Toward a Dogma
Evidently, conducting a practice-based research with a deep focus on saxophone multiphonics, sonics so full of textural diversity and structural opportunities, was intriguing and enticing. The project gave me a chance to create a solid context for experiments, exploration, and discovery of my music and ‘musicking’4.
In short, my main concern in this journey have been on communicating
- the material/techniques intrinsic worth
- the embodiment of mind and body,
- close dialogue with my instruments (man-machine),
- idiosyncratic and heuristic learning, experience and thinking
- communicate the artistic outcome of the project in a personal way.
To make sure that the project had this focus at all time, I sat up a dogma that contains a list of eight fundamental criteria that manifest the intentions and structure as well as sharpen the working methods. Instead of reading these rules in a rigid way (as the term dogma for some might suggest) it should be understood that they have helped me immensely to stay true to the nature of the project and to form a strategy in a direction that felt right, rather than curbing my freedom. Hence, one could say that I have chosen not to pay attention to all the possible things I could do, but rather on what I should not do. Some of the dogma represents a quite strict idiosyncratic attitude, for instance I have not allowed myself to use existing multiphonic catalogues/literature, but only make use of my own findings. This might suggest that I ignore the work that has been done before me and further more that I might never have had contact with it. Contrary, in the past I have been working with this literature to some degree (e.g. Kientzty) and are well aware of what they can offer. In this project though, I have, as mentioned earlier, focused on building my own catalogue of multiple sounds that works for me and inform my musical thinking. I will provide further arguments for each of the criteria in the coming chapters.
(Eightfundamental criteria in ‘The Poetics of a Multiphonic Landscape’)
1. The “energy center”/ prime musical material for all the music must be my instruments multiphonics.
2. The definition of a multiphonic is used in a broad sense and contain all possible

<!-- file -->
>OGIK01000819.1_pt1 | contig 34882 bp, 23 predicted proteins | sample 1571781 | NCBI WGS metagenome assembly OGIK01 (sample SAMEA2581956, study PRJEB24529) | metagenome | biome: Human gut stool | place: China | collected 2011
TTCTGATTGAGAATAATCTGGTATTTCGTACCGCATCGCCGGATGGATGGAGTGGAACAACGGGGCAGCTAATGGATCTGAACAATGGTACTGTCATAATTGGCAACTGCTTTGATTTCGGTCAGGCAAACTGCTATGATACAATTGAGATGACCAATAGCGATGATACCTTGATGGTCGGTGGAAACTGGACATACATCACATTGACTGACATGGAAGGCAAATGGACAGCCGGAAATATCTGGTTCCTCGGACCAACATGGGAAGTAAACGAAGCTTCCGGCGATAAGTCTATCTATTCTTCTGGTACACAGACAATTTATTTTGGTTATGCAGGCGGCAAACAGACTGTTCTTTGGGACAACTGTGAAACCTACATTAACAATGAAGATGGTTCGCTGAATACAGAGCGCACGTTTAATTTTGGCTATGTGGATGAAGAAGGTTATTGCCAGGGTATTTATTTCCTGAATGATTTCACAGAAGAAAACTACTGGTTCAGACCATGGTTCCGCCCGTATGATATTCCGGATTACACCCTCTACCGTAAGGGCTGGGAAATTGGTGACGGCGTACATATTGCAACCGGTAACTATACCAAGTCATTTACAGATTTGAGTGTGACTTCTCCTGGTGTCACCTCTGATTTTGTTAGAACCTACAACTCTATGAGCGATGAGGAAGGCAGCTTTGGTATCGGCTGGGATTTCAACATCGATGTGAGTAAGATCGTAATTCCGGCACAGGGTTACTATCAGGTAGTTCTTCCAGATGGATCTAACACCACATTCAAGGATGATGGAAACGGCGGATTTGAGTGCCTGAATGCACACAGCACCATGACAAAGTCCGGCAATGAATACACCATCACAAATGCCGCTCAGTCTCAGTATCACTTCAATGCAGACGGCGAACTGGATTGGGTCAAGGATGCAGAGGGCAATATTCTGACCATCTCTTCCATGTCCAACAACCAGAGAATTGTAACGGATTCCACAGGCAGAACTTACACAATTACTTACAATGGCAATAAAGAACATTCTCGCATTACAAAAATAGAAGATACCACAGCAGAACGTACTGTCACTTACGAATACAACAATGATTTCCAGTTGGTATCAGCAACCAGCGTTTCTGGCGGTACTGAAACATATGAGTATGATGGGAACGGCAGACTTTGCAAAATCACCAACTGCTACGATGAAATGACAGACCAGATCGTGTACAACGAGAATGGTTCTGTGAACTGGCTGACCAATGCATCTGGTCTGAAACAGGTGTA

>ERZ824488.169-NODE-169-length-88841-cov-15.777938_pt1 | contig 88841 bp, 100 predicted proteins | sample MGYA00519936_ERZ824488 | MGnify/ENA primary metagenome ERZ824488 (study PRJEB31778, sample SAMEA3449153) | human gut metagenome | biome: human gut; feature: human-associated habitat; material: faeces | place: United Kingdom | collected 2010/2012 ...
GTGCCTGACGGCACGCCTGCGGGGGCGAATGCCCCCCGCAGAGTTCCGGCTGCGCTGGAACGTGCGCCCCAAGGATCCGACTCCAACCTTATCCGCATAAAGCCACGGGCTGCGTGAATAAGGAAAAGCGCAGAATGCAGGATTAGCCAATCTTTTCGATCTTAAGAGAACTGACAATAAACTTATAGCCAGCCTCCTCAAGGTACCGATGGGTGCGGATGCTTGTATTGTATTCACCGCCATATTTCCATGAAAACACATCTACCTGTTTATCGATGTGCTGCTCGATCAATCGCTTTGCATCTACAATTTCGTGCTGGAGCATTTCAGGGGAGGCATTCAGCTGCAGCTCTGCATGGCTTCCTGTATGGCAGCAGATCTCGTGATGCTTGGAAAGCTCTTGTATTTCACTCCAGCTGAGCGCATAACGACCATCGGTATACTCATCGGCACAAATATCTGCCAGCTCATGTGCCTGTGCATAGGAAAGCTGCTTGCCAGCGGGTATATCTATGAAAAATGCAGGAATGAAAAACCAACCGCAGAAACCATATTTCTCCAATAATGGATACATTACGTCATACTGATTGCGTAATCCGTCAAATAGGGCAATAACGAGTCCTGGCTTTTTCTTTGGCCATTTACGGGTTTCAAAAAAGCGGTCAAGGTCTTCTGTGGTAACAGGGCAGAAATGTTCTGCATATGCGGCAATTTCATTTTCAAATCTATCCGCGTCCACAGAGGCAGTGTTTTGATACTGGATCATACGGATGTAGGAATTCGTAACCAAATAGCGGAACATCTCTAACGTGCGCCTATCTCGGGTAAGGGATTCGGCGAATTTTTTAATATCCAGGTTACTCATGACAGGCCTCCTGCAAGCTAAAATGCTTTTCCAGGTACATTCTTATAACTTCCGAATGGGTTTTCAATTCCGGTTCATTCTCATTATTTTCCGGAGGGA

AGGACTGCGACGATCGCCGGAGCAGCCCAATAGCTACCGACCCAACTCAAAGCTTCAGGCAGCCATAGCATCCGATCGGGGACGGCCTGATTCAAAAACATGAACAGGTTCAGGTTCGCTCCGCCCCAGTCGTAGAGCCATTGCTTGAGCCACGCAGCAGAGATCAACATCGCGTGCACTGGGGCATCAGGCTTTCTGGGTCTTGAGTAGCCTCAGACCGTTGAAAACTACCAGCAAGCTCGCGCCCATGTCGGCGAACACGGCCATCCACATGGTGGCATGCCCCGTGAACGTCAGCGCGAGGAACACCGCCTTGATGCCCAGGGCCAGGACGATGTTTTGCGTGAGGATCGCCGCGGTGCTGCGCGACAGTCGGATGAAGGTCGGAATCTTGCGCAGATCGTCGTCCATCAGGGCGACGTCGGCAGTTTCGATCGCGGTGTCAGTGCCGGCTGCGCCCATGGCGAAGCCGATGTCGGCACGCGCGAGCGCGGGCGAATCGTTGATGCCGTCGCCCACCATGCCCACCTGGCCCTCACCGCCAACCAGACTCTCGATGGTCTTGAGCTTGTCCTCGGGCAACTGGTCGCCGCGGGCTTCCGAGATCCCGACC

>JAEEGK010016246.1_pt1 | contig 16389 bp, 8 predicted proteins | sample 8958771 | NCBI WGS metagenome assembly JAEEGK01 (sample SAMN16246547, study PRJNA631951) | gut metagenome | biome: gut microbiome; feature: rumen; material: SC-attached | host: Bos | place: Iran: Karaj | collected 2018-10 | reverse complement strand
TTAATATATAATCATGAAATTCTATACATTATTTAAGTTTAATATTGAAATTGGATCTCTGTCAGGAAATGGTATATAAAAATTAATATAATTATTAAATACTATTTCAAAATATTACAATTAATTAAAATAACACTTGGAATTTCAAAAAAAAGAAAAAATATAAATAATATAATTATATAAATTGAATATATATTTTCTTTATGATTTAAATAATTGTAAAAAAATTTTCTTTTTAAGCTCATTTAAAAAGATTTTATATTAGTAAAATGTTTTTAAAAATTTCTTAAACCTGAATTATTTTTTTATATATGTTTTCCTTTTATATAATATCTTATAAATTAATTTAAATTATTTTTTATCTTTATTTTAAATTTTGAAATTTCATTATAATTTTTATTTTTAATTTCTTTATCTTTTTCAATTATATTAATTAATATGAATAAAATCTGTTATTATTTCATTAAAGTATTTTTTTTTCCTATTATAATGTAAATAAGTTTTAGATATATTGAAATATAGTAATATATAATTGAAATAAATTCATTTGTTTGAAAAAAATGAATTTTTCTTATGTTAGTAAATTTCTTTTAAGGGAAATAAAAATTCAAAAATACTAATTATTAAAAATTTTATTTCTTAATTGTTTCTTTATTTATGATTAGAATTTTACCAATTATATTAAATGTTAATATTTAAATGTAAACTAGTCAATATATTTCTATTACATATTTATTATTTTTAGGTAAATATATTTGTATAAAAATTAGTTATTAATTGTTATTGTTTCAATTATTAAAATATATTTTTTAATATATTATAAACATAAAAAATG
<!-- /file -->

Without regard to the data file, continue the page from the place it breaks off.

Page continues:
multiple sounds on a monophonic instrument.
3. The main focus must be on unfolding the poetic potential in my
instruments multiphonics - not on technical virtuosity.
4. The final artistic result must only be conveyed within the solo music format.
5. In the compositional process, the only instruments allowed to be used, are the saxophones and reed-trumpet.
The focus should be on what the multiphonic material in itself suggests.
6. No electronic manipulation is allowed - only use the pure sound from the acoustic instruments.
7. No use of existing multiphonic catalogues/literature is permitted - all the multiphonics should be found in direct contact with the instruments and collected in a ‘personal library’ for further artistic explorations.
8. The project must not strive to find or force itself to be a specific style of music, but seek an openness towards what can be found along the way. It is to be kept in mind that a possible personal style of music may be determined by the characteristics that result from the dynamic relation between integrity and unrestrained expressive ability.
The National Norwegian Artistic Research
Final assessment of the doctoral thesis held at
Norwegian Academy of Music on the 6th of Maj 2016
1 Helmut Lachenmann, "Interview with James Weeks," New Notes http://www.spnm.org.uk/?page=members/newNotes/access/Cover/november2006.html
[accessed 2015, November]
2 Simon Critchley, (2003). “The point is not to abandon reason, but to face up to what reason has become for us”
[accessed January 2016]
3 Helmut Lachenmann, "Philosophy of composition – Is there such a thing? " in : Identity and difference – Essays on Music, Language and Time, eds. Frank Agsteribbe, Sylvester Beelaert, Peter Dejans, Jeroen D´hoe (Leuven: Leuven University Press,2004)
4 Christopher Small, Musicking - The Meanings of Performing and Listening (Music/Culture Wesleyan,1998), p. 238